October 30, 2013

Concert Dedicated to the Brigands of Southern Italy

Michela Musolino and John T. LaBarbera at Howard Beach Public Library
Photos by New York Scugnizzo
By Giovanni di Napoli

My friends and I made our way to the Howard Beach Public Library in Queens, New York on Thursday for Si diedero alla macchia ("They went into hiding"), a concert dedicated to the brigands of Southern Italy by Michela Musolino and John T. LaBarbera. Unlike most other events scheduled for Italian Heritage Month, this concert offered a refreshingly critical look at la Bel Paese. Rather than the usual fawning over Italy's national heroes (Garibaldi, Mazzini, Cavour, etc.), the artists sang the praises of the defenders of the Kingdom of the Two Sicilies instead.

Like the troubadours of old, Michela and John told the tragic story of the southern Italian "brigands" and their valiant struggle against the Piedmontese invaders through song and spoken word. Their set included some of my favorite southern Italian standards, such as La Tarantella del Gargano, Fammi Arristari and Siamo Briganti. I especially enjoyed their rendition of Il Sorriso di Michela, Eugenio Bennato's touching ode to Michela De Cesare, the Neapolitan brigantessa who fought and died for her country. 

In between songs, the artists painted a vivid picture of the terrible hardships endured by our ancestors during the RisorgimentoFar from glorious, Italian Unification was a calamity for the south. Instead of "liberation" the southerners were oppressed and subjected to repeated injustices and atrocities, including mass deportations under nightmarish conditions to northern gulags like Fenestrelle; the wholesale massacres at Pontelandolfo and Casalduni; and barbaric experiments by unscrupulous criminologist Cesare Lombroso. We also cannot forget the murder of nine-year-old Angelina Romano in Castellammare del Golfo, Trapani, just one example of the so-called enlightenment brought by the invaders.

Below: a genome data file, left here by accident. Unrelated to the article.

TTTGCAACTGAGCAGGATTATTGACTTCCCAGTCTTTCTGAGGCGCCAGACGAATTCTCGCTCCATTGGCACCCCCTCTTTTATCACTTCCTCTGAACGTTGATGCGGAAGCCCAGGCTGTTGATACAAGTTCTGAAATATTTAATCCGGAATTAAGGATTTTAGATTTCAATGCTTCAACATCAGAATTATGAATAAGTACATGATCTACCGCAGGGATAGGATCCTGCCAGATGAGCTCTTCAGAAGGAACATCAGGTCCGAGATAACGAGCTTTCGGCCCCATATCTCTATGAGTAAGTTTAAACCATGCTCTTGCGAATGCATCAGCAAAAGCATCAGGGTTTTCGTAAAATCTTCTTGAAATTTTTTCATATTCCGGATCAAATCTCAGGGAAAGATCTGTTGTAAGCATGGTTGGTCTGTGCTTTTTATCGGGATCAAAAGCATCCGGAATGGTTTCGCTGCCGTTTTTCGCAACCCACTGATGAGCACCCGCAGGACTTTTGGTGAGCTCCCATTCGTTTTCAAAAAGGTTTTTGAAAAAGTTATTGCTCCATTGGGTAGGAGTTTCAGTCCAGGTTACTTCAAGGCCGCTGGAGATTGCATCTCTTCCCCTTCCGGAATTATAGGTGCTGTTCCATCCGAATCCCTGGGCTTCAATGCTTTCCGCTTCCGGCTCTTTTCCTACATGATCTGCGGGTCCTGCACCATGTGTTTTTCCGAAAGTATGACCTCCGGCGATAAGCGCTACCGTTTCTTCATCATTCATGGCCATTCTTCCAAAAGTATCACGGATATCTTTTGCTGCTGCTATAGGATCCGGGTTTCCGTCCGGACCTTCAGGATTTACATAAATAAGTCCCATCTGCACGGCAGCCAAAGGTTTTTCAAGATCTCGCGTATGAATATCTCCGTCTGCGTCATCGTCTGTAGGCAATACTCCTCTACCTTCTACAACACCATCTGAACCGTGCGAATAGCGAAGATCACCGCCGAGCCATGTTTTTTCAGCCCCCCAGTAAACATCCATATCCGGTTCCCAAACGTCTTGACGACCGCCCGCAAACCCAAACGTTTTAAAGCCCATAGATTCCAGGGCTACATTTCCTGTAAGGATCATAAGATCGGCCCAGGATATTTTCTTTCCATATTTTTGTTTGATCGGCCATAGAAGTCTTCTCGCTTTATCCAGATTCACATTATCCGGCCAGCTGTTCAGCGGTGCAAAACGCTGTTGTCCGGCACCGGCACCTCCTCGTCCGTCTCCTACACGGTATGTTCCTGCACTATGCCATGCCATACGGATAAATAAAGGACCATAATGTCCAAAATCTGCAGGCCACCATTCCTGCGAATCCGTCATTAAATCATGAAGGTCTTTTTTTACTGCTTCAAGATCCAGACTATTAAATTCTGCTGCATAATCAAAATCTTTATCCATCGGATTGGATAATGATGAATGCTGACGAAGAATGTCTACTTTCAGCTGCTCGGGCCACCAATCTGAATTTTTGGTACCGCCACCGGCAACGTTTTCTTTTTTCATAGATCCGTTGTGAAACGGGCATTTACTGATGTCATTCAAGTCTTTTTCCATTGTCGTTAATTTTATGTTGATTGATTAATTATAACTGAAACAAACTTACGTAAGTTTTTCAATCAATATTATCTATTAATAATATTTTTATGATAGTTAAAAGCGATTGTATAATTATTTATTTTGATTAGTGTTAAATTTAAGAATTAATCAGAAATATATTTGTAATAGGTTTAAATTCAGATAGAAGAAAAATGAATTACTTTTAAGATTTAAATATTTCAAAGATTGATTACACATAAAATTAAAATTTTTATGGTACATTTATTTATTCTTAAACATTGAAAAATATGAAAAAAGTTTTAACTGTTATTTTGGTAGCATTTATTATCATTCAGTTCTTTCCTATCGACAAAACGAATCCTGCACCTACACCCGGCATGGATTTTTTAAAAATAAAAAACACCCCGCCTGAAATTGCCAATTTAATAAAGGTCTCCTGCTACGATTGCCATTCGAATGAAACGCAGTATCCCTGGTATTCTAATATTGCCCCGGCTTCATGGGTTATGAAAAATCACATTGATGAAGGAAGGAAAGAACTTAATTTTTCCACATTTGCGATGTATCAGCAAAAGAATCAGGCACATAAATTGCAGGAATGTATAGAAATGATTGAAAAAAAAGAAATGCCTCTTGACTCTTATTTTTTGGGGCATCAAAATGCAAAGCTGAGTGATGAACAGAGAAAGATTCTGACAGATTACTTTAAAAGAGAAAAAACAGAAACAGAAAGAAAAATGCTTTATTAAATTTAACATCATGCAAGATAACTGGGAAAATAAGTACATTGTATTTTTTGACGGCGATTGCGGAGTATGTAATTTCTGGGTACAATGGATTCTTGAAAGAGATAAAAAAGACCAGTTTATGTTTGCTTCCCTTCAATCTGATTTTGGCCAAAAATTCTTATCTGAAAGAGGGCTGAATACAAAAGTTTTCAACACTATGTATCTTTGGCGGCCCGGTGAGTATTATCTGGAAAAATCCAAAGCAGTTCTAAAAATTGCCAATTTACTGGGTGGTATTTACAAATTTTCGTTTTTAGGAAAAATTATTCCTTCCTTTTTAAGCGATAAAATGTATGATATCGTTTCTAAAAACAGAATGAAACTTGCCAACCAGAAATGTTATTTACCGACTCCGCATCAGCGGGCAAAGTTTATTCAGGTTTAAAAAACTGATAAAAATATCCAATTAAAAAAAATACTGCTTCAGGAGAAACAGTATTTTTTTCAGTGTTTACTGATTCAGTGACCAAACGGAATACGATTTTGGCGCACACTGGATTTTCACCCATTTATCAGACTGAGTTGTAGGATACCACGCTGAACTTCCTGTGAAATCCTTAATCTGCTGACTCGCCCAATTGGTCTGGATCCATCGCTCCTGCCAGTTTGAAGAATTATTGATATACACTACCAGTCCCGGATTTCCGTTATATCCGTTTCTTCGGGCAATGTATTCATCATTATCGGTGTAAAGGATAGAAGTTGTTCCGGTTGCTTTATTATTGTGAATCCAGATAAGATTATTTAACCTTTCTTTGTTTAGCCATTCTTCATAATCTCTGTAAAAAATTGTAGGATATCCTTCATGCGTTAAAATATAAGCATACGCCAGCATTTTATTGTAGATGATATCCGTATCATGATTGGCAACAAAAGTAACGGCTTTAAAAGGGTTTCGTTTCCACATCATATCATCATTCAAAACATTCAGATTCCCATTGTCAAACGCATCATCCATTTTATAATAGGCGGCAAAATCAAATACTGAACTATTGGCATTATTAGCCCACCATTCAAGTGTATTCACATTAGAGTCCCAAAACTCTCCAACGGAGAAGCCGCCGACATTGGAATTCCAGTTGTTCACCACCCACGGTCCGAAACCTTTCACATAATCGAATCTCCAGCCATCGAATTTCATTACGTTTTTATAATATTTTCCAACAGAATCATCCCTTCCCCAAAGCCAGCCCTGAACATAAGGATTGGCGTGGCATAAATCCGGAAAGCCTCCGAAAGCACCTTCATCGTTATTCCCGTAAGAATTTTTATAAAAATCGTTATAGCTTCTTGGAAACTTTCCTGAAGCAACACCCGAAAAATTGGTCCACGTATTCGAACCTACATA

The duo also exploded the myths of southern backwardness and lawlessness. It was pointed out that the Kingdom of the Two Sicilies was the third most industrially developed country in Europe after England and France. The Regno's wealth was plundered to pay off Piedmont's enormous debts. The South’s burgeoning industries were dismantled to the advantage of their northern counterparts. Additionally, it should be remembered that the Kingdom of the Two Sicilies had the first locomotives, gaslights, iron suspension bridges, electric telegraph, and steamships in Italy. Our ancestors were not the indolent, violent cretins they would have us believe. These negative stereotypes and other fabrications were the result of a propaganda campaign waged by southern Italy’s new overlords, the House of Savoy and their supporters (e.g. Gladstone).
Citing famed author Alexandre Dumas as an example, they pointed out that the victors write history. Talented writers like Dumas were used by the nascent Kingdom of Italy to churn out propaganda to malign the South and justify the conquest. 

Michela Musolino & John T. LaBarbera
Aside from his ideological differences, Dumas had a personal grudge against the Kingdom of the Two Sicilies. Years earlier his father Thomas-Alexandre, a general in Napoleon's war machine, was captured and imprisoned. The fact that the Italian Campaigns during the French Revolutionary Wars caused widespread death and destruction to the people of Southern Italy mattered little.

Perhaps the show's most poignant moment was when Michela told us how, when the briganti finally decided that continued resistance was futile, many immigrated to America, and became “us.” 

Thanks to events like this, this information is becoming more accessible to Italian Americans. I was pleased to have the opportunity to attend their concert, and grateful for their chosen topic. The music was spectacular and I look forward to seeing them both again.